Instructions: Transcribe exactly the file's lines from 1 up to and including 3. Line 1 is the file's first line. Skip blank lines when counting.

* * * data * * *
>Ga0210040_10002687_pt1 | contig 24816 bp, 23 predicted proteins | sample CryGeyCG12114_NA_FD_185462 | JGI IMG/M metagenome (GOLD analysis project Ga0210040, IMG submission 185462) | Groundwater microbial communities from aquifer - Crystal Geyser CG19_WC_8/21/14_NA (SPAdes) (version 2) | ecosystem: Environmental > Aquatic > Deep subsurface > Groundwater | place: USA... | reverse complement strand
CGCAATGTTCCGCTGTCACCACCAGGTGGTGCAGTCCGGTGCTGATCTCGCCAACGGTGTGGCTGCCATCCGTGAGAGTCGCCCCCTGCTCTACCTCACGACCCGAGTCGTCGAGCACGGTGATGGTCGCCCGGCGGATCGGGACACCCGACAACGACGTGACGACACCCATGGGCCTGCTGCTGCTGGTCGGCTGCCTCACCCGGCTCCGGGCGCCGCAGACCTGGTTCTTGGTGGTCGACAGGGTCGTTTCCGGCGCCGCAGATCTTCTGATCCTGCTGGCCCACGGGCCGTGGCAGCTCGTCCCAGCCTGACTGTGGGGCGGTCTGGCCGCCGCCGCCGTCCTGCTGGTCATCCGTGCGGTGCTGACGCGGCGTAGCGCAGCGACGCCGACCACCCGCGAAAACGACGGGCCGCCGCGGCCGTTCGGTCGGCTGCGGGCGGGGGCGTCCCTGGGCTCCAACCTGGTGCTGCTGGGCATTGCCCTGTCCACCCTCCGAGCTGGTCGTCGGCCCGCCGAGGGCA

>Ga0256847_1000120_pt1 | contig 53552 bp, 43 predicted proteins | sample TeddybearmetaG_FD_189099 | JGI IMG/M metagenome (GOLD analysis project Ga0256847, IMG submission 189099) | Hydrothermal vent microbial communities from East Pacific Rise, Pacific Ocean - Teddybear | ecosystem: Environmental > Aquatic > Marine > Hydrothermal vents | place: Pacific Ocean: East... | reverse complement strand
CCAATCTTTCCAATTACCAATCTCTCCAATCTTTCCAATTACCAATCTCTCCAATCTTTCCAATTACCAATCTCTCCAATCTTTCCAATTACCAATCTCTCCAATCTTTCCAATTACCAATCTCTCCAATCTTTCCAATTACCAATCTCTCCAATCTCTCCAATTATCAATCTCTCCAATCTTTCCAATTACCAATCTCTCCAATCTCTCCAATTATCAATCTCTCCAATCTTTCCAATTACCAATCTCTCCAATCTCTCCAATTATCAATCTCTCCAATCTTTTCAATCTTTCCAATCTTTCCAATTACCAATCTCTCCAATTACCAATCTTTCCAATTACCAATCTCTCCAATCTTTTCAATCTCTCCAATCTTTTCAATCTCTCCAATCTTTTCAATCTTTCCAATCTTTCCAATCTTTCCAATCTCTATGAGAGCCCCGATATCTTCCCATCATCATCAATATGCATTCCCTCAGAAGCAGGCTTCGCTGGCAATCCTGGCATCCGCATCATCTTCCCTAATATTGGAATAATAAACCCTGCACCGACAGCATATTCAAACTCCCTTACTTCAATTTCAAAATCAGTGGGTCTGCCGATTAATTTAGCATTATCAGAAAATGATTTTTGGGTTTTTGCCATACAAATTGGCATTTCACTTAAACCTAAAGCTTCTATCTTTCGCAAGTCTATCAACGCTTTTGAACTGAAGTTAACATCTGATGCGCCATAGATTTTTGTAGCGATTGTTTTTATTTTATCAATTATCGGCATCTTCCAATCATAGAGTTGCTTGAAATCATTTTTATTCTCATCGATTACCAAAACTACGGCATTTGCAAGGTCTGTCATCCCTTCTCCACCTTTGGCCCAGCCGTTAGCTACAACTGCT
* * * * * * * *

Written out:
>Ga0210040_10002687_pt1 | contig 24816 bp, 23 predicted proteins | sample CryGeyCG12114_NA_FD_185462 | JGI IMG/M metagenome (GOLD analysis project Ga0210040, IMG submission 185462) | Groundwater microbial communities from aquifer - Crystal Geyser CG19_WC_8/21/14_NA (SPAdes) (version 2) | ecosystem: Environmental > Aquatic > Deep subsurface > Groundwater | place: USA... | reverse complement strand
CGCAATGTTCCGCTGTCACCACCAGGTGGTGCAGTCCGGTGCTGATCTCGCCAACGGTGTGGCTGCCATCCGTGAGAGTCGCCCCCTGCTCTACCTCACGACCCGAGTCGTCGAGCACGGTGATGGTCGCCCGGCGGATCGGGACACCCGACAACGACGTGACGACACCCATGGGCCTGCTGCTGCTGGTCGGCTGCCTCACCCGGCTCCGGGCGCCGCAGACCTGGTTCTTGGTGGTCGACAGGGTCGTTTCCGGCGCCGCAGATCTTCTGATCCTGCTGGCCCACGGGCCGTGGCAGCTCGTCCCAGCCTGACTGTGGGGCGGTCTGGCCGCCGCCGCCGTCCTGCTGGTCATCCGTGCGGTGCTGACGCGGCGTAGCGCAGCGACGCCGACCACCCGCGAAAACGACGGGCCGCCGCGGCCGTTCGGTCGGCTGCGGGCGGGGGCGTCCCTGGGCTCCAACCTGGTGCTGCTGGGCATTGCCCTGTCCACCCTCCGAGCTGGTCGTCGGCCCGCCGAGGGCA

>Ga0256847_1000120_pt1 | contig 53552 bp, 43 predicted proteins | sample TeddybearmetaG_FD_189099 | JGI IMG/M metagenome (GOLD analysis project Ga0256847, IMG submission 189099) | Hydrothermal vent microbial communities from East Pacific Rise, Pacific Ocean - Teddybear | ecosystem: Environmental > Aquatic > Marine > Hydrothermal vents | place: Pacific Ocean: East... | reverse complement strand